Wednesday, October 27, 2010

Bring out the theme of death in Mourning Becomes Electra.

Imminence of Death
Beyond the stereotyped message that “adjustment is all”, and in ironic contrast to it, there is in Mourning Becomes Electra an overwhelming, unrelenting sense of the imminence of Death. The events of the plot––murder, murder-suicide, immurement––objectify this sense of death as does the sepulchral facade of the Mannon house. Death is the goal of O’Neill’s Puritan ; he meditates on it, he walks in its shadow, he lives for it. Since this Puritanism does not include a theological dimension, Death is an end in itself, not a passage to another world.

Death as Epiphany
Thus Death is not merely a thematic image in the play or simply a way of dispatching the personae and cleaning up the stage. It is the Epiphany that concludes the action, the vision to which the plot progresses. If Greek tragedy included the death of the hero, it also provided a means of encompassing the idea of death in a framework of death-and-rebirth. O’Neill’s modifications, however, result in a hopeless reiteration that death is final, absolutely conclusive, the end. In addition to the agon and the pathos, the conflict and the suffering, the Oresteia includes a “rebirth” or epiphany, in which the hero is purified by both society and the gods. In Mourning Becomes Electra however, the epiphany is a vision of Death, of existential nothingness, the individual confronted by the void. “Rebirth” and purgation become simple release from suffering through suicide or self-immurement.
The Ubiquity of Death
John Henry Raleigh says : “Underneath the play’s Freudianism ; its analogizing to Greek myth ; its recurrent incest motifs generation after ; its contrast between the uninhibited sexuality. of the South Seas and the rigid prudery of New England and the accompanying contrast between the freedom, rhythm, brightness, and beauty of life at sea and the restrictions, mechanizations, darkness, and dreariness of life on land ; underneath all these devices and themes is the ubiquity of death.” Yes, it is true. It is not only a question of the two murders (those of Ezra Mannon and Adam Brant) and the two suicides (Christine Mannon and Orin Mannon), but of the very fabric of the thought of the play, wherein the characters are not only trapped by their own dead but are also continually, tortuously meditating upon death. No one ever reaches a conclusion ; all they know, with any certainty, is that death is surely, inexorably devouring the Mannons, their power, and their way of life. In act third of Homecoming the newly returned Ezra Mannon, back home from the war, cannot stop talking about death, despite his wife’s plea that he cease : “That’s always been the Mannons’ way of thinking. They went to the white meeting-house on Sabbaths and meditated on death. Life was a dying. Being barn was starting to die. Death was being.” But the war, seeing too many white walls splattered with blood “that counted no more than dirty water”, made all this seem meaningless, ‘‘so much solemn fuss over death !” Real death has thought him the meaninglessness of imagined death, the Mannon obsession. But by dawn he will be death’s victim, murdered by his wife. Ironically, he had earlier observed to his wife : “All victory ends in the defeat of death.”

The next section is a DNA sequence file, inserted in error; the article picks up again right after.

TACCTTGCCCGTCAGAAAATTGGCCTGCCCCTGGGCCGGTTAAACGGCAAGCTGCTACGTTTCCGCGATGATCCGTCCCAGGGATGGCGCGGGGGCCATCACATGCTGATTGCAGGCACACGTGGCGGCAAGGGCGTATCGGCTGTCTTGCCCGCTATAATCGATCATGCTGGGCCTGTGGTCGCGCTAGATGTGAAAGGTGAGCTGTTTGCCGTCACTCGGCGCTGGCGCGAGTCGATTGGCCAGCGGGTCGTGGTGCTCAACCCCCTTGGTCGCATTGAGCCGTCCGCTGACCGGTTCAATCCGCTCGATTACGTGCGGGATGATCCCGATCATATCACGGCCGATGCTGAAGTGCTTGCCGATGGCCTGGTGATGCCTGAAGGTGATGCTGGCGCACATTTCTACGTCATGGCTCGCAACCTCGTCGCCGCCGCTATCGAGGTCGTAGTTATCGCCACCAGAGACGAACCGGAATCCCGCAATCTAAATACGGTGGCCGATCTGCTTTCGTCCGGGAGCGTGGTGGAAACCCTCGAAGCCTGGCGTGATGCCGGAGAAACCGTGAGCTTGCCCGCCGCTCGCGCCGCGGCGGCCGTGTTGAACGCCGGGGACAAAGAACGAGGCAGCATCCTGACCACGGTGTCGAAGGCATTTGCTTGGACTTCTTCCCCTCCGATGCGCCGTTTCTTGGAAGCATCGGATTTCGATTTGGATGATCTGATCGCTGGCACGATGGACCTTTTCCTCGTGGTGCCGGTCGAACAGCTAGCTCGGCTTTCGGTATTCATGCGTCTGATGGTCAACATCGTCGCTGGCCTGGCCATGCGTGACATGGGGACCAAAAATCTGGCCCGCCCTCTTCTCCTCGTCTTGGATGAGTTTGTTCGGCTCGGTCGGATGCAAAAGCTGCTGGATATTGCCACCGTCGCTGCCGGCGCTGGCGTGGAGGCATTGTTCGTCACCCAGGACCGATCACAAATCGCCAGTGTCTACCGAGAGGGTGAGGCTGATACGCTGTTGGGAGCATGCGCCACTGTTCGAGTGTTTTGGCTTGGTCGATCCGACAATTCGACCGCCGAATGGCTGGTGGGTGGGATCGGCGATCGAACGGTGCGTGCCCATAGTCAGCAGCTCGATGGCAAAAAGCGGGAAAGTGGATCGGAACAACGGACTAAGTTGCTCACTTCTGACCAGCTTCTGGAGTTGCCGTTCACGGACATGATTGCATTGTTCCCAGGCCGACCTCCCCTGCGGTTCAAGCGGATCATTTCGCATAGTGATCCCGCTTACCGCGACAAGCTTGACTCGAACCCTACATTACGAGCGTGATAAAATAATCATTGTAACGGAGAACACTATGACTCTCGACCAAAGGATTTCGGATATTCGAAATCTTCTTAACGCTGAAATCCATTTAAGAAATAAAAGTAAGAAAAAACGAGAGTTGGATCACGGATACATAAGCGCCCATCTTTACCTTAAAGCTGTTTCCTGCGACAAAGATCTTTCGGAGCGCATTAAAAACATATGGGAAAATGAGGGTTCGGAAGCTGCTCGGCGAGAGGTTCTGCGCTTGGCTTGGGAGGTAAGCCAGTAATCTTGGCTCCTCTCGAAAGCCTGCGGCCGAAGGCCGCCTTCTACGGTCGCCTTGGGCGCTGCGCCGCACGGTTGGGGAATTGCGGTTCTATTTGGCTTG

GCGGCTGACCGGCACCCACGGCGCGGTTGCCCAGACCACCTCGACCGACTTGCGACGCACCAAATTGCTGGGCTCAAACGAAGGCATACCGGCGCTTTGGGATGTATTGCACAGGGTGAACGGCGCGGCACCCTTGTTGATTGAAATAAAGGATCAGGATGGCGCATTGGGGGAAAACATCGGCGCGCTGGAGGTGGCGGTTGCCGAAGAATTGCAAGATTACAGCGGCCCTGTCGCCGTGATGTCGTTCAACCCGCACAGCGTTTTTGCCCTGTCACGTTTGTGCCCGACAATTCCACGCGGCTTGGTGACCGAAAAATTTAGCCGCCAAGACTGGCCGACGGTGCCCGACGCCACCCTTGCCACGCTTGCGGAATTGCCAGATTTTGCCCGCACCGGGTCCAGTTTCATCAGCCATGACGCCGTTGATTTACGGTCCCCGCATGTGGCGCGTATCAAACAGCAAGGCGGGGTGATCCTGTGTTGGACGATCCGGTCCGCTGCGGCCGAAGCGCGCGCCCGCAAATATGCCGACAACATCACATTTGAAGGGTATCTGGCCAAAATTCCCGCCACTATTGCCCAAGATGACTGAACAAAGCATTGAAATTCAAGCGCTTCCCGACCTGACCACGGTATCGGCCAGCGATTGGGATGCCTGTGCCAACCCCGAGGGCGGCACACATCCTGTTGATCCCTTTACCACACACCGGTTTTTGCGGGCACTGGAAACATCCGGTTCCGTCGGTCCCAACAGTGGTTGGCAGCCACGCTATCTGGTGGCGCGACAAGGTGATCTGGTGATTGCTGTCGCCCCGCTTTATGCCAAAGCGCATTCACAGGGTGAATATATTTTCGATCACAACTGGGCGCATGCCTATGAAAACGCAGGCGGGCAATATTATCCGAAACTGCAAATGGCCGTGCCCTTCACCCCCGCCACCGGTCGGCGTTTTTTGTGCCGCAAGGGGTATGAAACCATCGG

Death Symbols and Themes
Death symbols and themes are woven into the play in all kinds of ways. For example, the ancestral Mannons, whose portraits glare down from the walls of the house, were “witch-burners”. Again, the black-white symbolism that is endemic in O’Neill’s plays, and in American literature generally, is pervasive in Mourning Becomes Electra : the white faces set off by black clothing ; the white porticos of the house dimming into darkness ; and so on. And as in Melville, white does not signify purity ; rather it means the charnel house. The sound effects concur. The first song heard is “John Brown’s Body”. The theme song of the play, “Shenandoah”, is meant to signify the more sombre aspects of the sea (“a song that more than any other holds in it the brooding rhythm of the sea”). The drunken chantyman of the fourth act of The Hunted staggers off singing “Hanging Johnny”. Even American history plays a role in generating this aura of the charnel house, for the seminal national events in the background of the play are the Civil War, the greatest carnage experienced on American soil, and the assassination of Lincoln, its greatest single political tragedy. Moreover, beautiful, rhythmic ways of life are dying too, with the clipper giving way . to the steamer. As the chantyman drunkenly and lugubriously laments to Adam Brant, the owner of a beautiful clipper : “Aye, but it ain’t fur long, steam is comin’ in, the sea is full smoky tea-kettles, the old days is dyin’, and where’ll you an’ me be then ? (Lugubriously drunken again) Everything is dyin’ ! Abe Lincoln is dead.”

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